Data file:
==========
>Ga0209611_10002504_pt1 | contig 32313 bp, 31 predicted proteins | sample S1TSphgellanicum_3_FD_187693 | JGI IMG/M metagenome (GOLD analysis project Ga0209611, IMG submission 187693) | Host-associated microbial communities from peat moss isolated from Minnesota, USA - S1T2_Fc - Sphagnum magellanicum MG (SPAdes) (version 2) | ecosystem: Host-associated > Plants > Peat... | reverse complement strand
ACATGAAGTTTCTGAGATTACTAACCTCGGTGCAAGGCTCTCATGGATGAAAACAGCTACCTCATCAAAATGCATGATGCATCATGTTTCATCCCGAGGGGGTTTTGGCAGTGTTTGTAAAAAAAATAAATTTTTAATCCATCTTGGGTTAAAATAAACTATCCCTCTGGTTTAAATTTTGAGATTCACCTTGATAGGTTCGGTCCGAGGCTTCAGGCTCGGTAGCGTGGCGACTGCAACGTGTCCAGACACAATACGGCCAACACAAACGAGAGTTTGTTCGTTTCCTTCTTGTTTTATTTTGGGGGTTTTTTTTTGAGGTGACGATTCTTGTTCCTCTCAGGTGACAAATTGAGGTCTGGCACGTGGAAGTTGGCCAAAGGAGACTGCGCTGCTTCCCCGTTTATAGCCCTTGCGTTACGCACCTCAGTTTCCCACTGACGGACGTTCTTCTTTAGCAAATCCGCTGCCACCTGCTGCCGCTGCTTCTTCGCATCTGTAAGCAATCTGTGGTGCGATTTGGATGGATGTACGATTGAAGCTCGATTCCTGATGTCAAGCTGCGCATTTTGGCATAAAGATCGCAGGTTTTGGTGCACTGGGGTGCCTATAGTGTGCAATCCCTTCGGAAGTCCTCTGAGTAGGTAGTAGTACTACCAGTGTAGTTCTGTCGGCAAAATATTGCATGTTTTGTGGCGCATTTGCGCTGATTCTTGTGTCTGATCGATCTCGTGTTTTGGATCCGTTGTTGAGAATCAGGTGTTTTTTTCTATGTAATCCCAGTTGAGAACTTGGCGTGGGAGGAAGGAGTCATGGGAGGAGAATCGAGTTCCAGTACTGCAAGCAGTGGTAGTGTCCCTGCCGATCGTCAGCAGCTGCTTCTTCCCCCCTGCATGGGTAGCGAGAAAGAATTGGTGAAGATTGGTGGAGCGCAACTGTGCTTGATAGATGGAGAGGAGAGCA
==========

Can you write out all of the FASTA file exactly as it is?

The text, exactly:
>Ga0209611_10002504_pt1 | contig 32313 bp, 31 predicted proteins | sample S1TSphgellanicum_3_FD_187693 | JGI IMG/M metagenome (GOLD analysis project Ga0209611, IMG submission 187693) | Host-associated microbial communities from peat moss isolated from Minnesota, USA - S1T2_Fc - Sphagnum magellanicum MG (SPAdes) (version 2) | ecosystem: Host-associated > Plants > Peat... | reverse complement strand
ACATGAAGTTTCTGAGATTACTAACCTCGGTGCAAGGCTCTCATGGATGAAAACAGCTACCTCATCAAAATGCATGATGCATCATGTTTCATCCCGAGGGGGTTTTGGCAGTGTTTGTAAAAAAAATAAATTTTTAATCCATCTTGGGTTAAAATAAACTATCCCTCTGGTTTAAATTTTGAGATTCACCTTGATAGGTTCGGTCCGAGGCTTCAGGCTCGGTAGCGTGGCGACTGCAACGTGTCCAGACACAATACGGCCAACACAAACGAGAGTTTGTTCGTTTCCTTCTTGTTTTATTTTGGGGGTTTTTTTTTGAGGTGACGATTCTTGTTCCTCTCAGGTGACAAATTGAGGTCTGGCACGTGGAAGTTGGCCAAAGGAGACTGCGCTGCTTCCCCGTTTATAGCCCTTGCGTTACGCACCTCAGTTTCCCACTGACGGACGTTCTTCTTTAGCAAATCCGCTGCCACCTGCTGCCGCTGCTTCTTCGCATCTGTAAGCAATCTGTGGTGCGATTTGGATGGATGTACGATTGAAGCTCGATTCCTGATGTCAAGCTGCGCATTTTGGCATAAAGATCGCAGGTTTTGGTGCACTGGGGTGCCTATAGTGTGCAATCCCTTCGGAAGTCCTCTGAGTAGGTAGTAGTACTACCAGTGTAGTTCTGTCGGCAAAATATTGCATGTTTTGTGGCGCATTTGCGCTGATTCTTGTGTCTGATCGATCTCGTGTTTTGGATCCGTTGTTGAGAATCAGGTGTTTTTTTCTATGTAATCCCAGTTGAGAACTTGGCGTGGGAGGAAGGAGTCATGGGAGGAGAATCGAGTTCCAGTACTGCAAGCAGTGGTAGTGTCCCTGCCGATCGTCAGCAGCTGCTTCTTCCCCCCTGCATGGGTAGCGAGAAAGAATTGGTGAAGATTGGTGGAGCGCAACTGTGCTTGATAGATGGAGAGGAGAGCA